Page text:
We think you may also find this article interesting: White Spots on the Teeth: Why Do They Appear?

Currently, there are several treatment alternatives to solve enamel hypoplasia. The choice of approach will depend on each clinical case, depending on the degree of involvement of the tooth element and the patient’s needs.

A previous evaluation and a rigorous examination by a dentist are necessary. Of the options available, we’ll explain the most common below.

Tooth whitening

This is a convenient therapy when enamel hypoplasia presents itself in the form of white stains. Tooth whitening evens out the shades, thus achieving a more uniform color on all the teeth.

Through the use of specific chemical substances applied to the tooth surface, it’s possible to lighten the color of the teeth. The treatment can take place in the dental office, at home under the indications of the dentist, or by combining both methods.

Dental microabrasion and resin fillings

This is a useful treatment when enamel hypoplasia presents itself in the form of severe staining. It consists of polishing the damaged area of the tooth to remove the stain completely.

Then, the professional must fill the site with a composite of the same color as the tooth element. In some cases, a dentist may perform this maneuver with rotary instruments, but sometimes it’s not necessary, and only hydrochloric acid’s necessary.

Dental sealing

Dental sealing consists of placing a fluid resinous material over the grooves, pits, or spots where enamel hypoplasia’s present. This filling then hardens with the help of a special light. Finally, the professional polishes the area for a better finish.

In general, it’s useful when the imperfections are slight and superficial. This protects the dental element and reduces the retention of bacterial plaque and the risk of cavities in the area.

Dental veneers or crowns

Your dentist may consider this option for very severe cases; when the affected area’s very large. Veneers or crowns can cover very noticeable stains, rough surfaces, and misshapen teeth.

The professional places them on the front portion of the tooth, after previous wear. These consist of porcelain or composite.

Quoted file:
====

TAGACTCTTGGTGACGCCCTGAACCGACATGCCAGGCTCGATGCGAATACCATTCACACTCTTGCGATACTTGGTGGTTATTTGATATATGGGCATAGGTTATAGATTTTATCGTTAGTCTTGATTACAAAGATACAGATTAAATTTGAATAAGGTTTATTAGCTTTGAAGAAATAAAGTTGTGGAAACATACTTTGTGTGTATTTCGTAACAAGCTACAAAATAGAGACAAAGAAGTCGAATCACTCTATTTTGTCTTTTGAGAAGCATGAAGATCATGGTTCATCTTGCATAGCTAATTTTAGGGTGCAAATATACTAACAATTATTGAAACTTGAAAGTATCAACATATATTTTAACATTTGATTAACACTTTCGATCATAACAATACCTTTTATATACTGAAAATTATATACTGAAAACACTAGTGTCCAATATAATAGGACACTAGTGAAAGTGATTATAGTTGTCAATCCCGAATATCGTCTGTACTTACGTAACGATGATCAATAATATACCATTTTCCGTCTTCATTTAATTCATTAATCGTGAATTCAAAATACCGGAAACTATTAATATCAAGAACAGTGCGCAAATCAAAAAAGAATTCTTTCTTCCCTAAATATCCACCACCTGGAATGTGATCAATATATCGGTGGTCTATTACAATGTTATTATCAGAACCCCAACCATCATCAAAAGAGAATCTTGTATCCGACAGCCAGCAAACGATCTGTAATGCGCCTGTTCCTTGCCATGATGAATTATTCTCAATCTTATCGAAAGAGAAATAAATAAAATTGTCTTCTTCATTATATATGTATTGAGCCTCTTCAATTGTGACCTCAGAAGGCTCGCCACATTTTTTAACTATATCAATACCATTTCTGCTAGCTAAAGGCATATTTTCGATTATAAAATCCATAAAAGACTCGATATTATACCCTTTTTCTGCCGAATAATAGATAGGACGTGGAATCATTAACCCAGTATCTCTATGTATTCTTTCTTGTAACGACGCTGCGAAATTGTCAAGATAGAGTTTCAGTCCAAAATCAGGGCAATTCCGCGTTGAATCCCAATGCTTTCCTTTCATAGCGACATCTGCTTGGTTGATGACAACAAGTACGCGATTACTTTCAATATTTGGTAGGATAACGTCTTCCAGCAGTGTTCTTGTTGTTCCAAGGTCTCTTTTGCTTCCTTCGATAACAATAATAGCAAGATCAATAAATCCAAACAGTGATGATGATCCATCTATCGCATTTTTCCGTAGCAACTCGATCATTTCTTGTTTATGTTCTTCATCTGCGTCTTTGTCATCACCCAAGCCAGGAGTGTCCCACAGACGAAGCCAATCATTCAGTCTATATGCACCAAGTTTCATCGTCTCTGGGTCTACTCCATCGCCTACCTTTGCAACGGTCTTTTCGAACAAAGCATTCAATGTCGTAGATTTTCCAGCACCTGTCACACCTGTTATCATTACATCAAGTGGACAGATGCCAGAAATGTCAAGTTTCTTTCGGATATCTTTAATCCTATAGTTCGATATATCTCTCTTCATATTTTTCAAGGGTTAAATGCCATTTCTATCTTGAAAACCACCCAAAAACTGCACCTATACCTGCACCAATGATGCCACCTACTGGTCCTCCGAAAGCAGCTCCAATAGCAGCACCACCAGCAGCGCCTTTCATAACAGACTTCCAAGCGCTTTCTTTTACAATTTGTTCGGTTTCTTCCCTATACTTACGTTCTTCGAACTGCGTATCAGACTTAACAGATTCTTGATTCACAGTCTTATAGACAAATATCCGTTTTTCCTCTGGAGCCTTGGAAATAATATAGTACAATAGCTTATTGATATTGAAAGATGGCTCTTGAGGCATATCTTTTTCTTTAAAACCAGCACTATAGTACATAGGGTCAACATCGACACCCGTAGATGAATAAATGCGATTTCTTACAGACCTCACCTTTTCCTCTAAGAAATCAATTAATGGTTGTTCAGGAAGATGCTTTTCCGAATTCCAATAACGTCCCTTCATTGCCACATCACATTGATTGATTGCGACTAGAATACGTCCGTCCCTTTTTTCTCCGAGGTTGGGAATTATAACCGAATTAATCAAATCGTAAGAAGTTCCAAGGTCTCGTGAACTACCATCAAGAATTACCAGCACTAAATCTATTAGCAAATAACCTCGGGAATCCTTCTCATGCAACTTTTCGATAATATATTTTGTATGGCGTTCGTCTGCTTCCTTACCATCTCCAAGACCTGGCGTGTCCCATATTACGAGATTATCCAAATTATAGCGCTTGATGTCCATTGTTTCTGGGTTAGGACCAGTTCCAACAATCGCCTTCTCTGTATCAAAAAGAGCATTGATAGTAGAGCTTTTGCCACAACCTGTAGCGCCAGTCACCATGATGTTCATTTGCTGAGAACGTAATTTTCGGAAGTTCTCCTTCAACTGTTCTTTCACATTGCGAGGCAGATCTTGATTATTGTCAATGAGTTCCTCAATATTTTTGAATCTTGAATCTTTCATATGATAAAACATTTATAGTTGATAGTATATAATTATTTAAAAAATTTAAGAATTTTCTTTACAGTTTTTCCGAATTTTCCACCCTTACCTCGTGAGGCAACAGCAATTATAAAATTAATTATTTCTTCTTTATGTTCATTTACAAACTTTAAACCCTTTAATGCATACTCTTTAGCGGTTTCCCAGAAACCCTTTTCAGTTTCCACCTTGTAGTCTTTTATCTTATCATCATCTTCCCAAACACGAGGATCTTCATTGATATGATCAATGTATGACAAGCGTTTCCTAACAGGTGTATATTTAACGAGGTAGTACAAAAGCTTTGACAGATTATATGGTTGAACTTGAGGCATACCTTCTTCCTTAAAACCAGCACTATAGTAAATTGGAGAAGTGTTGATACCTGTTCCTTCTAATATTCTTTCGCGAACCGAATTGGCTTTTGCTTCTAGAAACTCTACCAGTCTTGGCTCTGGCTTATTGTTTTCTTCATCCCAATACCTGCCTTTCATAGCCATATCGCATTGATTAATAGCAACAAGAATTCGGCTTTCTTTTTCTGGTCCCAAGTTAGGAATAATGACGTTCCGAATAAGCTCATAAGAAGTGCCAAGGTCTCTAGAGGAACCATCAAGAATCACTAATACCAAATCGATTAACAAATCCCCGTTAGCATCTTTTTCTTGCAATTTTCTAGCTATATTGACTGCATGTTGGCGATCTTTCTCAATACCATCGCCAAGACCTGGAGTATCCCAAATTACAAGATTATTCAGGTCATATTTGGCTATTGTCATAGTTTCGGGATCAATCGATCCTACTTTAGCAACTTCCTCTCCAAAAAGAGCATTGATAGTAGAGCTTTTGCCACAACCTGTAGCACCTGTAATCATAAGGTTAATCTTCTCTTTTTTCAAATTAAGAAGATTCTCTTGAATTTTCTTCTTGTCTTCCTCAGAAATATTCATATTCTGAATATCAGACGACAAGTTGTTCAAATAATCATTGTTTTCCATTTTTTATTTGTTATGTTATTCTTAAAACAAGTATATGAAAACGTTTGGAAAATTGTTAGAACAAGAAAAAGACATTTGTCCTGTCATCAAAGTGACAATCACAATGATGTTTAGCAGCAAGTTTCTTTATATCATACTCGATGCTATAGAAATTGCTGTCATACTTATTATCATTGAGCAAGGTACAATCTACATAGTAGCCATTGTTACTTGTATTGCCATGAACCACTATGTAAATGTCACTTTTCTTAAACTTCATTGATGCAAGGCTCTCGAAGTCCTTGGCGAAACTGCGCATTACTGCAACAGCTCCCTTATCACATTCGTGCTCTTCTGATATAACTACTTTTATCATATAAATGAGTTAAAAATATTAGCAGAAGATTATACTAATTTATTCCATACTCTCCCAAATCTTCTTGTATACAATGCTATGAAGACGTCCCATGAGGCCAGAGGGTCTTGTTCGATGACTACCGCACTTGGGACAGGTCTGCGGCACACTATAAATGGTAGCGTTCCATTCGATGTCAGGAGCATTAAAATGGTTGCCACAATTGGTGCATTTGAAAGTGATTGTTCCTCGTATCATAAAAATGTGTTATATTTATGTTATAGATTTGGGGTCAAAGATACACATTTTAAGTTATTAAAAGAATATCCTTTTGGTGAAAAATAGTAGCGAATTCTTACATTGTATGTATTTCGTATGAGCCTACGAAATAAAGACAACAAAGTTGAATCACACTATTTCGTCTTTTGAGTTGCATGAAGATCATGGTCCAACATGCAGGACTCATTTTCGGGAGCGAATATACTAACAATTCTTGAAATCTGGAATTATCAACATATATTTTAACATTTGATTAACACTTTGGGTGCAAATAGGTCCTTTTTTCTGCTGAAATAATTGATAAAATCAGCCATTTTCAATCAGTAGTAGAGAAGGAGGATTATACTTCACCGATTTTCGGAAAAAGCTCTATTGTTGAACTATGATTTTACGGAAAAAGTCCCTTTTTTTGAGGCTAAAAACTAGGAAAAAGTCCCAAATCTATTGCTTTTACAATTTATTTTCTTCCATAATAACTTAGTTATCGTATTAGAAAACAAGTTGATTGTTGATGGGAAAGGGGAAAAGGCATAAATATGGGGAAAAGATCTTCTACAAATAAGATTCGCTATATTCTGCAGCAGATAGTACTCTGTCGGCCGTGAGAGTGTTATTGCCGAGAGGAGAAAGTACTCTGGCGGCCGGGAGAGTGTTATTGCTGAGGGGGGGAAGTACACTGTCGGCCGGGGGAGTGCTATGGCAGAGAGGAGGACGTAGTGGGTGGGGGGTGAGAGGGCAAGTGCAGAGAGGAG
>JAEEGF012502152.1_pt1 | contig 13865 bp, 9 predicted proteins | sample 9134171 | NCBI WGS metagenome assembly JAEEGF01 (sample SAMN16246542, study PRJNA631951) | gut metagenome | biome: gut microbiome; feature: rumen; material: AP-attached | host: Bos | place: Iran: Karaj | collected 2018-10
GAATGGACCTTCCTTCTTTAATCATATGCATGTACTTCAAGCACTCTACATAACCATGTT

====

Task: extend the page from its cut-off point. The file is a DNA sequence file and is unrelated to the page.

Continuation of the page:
Crowns, on the other hand, cover the entire tooth, like a cap. In this case, the dentist must grind the tooth to place the crowns on them, the wear greater than with veneers. They can consist of porcelain, metal, and porcelain, or zirconium.

Their design takes into account the color, shape, and size of the tooth, customizing them for each particular clinical case.

A dentist showing veneers to a patient.
Dental veneers hide defects by being placed over the damaged tooth, thus covering it.

Dental implants or dental bridges

There are rare and extreme cases in which it is necessary to resort to a prosthesis as a solution to enamel hypoplasia. These are those cases in which the deterioration is such that there is little tooth remaining and the best option is to eliminate it and replace it with an artificial piece.

Depending on the possibilities and conditions of the patient, an implant or a bridge can be used to rehabilitate the lost tooth.

Recommendations for enamel care to prevent enamel hypoplasia

Enamel hypoplasia isn’t usually preventable. However, caring for your teeth is essential when it comes to preventing other pathologies, such as cavities, from developing on top of this defect.

As we said before, the tissue covers and protects the innermost tissues of the teeth and, if it’s damaged, it’s unable to regenerate. So, here are some good habits that will allow you to take care of this important material:

  • Food: The consumption of very acidic, hard foods, or foods with high sugar content should be reduced. It’s important to reduce your intake of sodas, soft drinks, vinegar, ciders, and citrus fruits.
  • Dental hygiene: Brushing your teeth three times a day with fluoride toothpaste is vital to keeping your teeth free of bacterial plaque. Movements should be gentle, making sure to reach all sides of all teeth. Flossing and mouth rinses are also necessary.
  • Visit the dentist regularly: Visiting the dentist every six months allows any problems to be detected and treated in time. In addition, in-office cleanings and fluoride treatments protect the enamel.
  • Use fluoride: Fluoride gives extra protection to the enamel. Your dentist may prescribe the use of a prescription toothpaste or a special fluoride rinse to take better care of your teeth.

These basic steps do much more than just prepare the enamel on your teeth. In addition, you can avoid many mouth problems and take care of your smile in general.

Now you know what enamel hypoplasia looks like. So, if you suspect that you or someone you know has it, the best idea is to consult your dentist immediately. The professional will be the one who will help solve this problem.

All cited sources were thoroughly reviewed by our team to ensure their quality, reliability, currency, and validity. The bibliography of this article was considered reliable and of academic or scientific accuracy.

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This text is provided for informational purposes only and does not replace consultation with a professional. If in doubt, consult your specialist.